Takahashi Kajiya Ko-deba 130mm
Takahashi Kajiya is located in Izumo, an area in modern-day Shimane Prefecture that has one of the longest histories of steel production in Japan. Behind the Takahashi family home are the remnants of a forge that dates back to the Muromachi period, somewhere around the fifteenth century.
Mr Takahashi values the old ways and he crafts his knives accordingly, hammering them out entirely by hand on his anvil. He has explained to us that his blades are sharp but not delicate. That's especially true of his little deba, which is designed to break down fish, crab and lobster without worry. The size of the ko-deba makes it a solid choice for pan-sized fish and poultry in a smaller working space.
Blade construction is warikomi. Locally-produced yasuhagane is the bread in a harder shirogami#2 steel sandwich. In our product images the convex grind looks a little haphazard but in hand this knife is imbued with a real sense of shokunin-no-waza, of old-world craftsmanship. The edge is true, sharp and resistant to chipping. Note that the carbon steel is not rust resistant so normal wiping and drying rules for Japanese knives apply here also.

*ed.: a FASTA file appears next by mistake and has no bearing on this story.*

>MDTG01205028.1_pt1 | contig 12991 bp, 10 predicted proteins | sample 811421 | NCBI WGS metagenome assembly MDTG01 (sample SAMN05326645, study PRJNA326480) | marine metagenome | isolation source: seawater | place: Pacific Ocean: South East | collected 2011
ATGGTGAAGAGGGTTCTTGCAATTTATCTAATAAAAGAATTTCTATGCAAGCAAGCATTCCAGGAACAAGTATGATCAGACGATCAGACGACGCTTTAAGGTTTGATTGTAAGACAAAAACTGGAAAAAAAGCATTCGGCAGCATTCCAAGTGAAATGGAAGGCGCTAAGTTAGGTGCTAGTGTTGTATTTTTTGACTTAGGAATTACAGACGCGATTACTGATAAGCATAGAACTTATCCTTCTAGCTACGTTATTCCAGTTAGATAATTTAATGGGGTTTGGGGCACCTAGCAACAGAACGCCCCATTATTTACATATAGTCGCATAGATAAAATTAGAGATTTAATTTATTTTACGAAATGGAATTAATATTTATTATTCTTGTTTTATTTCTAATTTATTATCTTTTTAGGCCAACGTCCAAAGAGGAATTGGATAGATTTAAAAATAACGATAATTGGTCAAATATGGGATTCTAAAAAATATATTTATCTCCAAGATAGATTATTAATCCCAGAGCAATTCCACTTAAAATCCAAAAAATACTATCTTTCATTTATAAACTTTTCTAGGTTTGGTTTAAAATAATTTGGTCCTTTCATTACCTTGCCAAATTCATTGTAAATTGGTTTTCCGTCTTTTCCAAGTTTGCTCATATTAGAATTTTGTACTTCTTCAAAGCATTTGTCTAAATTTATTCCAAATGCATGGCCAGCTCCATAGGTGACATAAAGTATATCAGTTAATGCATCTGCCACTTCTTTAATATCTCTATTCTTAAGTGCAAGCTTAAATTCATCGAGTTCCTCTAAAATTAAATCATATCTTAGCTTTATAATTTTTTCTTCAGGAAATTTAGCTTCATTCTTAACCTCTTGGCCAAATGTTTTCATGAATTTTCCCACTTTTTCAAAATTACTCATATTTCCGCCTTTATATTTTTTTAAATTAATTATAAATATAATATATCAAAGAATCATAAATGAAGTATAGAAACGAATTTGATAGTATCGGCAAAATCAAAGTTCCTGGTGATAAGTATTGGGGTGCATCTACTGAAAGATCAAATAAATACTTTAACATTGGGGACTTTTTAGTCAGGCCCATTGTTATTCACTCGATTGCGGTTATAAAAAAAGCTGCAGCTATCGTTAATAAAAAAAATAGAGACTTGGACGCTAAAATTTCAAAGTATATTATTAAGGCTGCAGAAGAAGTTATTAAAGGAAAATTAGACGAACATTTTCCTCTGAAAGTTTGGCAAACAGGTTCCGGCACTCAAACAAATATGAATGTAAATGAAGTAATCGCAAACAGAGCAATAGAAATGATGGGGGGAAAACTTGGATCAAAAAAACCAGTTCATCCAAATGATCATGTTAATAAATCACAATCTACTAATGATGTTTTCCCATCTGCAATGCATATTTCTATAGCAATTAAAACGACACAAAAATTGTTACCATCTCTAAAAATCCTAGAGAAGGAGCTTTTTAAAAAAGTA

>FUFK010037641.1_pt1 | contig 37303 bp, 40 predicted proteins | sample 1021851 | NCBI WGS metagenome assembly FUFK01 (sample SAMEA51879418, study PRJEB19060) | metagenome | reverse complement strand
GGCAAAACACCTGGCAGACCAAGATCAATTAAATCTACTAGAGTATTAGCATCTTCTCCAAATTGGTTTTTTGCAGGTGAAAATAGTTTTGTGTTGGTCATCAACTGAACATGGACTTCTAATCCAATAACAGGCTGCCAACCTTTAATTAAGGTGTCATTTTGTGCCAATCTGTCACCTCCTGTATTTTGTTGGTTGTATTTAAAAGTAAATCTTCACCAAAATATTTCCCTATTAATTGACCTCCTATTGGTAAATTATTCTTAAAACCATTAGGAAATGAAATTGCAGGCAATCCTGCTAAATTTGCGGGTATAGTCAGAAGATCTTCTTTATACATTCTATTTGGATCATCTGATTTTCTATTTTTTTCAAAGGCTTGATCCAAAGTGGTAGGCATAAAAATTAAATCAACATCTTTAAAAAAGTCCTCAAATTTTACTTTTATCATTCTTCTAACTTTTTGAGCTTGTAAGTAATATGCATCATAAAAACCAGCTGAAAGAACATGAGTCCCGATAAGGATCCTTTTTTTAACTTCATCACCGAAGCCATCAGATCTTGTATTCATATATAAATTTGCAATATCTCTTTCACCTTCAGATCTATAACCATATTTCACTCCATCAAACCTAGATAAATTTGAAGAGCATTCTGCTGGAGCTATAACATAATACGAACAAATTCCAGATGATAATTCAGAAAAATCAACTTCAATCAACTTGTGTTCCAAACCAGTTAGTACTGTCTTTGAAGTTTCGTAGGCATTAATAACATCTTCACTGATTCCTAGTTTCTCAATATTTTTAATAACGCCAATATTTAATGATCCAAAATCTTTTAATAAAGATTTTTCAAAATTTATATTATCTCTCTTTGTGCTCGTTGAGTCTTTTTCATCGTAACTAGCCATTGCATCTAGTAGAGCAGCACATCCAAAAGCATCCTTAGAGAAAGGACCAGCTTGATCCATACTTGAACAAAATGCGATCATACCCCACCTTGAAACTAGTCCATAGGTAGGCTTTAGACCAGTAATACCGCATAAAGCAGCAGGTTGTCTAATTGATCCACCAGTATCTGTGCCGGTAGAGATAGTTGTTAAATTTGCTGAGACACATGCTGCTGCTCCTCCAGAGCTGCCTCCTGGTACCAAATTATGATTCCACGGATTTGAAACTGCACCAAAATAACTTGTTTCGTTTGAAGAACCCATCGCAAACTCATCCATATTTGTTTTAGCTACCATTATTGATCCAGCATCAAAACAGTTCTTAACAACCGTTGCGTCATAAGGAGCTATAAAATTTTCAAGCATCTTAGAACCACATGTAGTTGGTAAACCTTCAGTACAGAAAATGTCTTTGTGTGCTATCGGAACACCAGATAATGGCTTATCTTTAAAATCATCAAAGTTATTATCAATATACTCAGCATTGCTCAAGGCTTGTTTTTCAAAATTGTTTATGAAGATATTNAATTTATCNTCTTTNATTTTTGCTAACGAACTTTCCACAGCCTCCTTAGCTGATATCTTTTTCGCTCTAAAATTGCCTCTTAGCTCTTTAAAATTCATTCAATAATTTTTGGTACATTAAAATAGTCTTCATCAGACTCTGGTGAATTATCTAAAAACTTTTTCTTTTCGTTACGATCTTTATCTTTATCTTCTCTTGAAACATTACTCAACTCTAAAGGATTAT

Sharpening is straightforward, lie it flat on the whetstone and go. No real technique is needed.
As a hand-worked knife individual examples will vary in finish and very slightly in size.
|Blade steel:||YSS Shirogami #2 | Yasuhagane|
|Bevel:||Ryōba double bevel|
|Left-handed available:||Handle and blade suit both hands|
|Weight in hand:||166g
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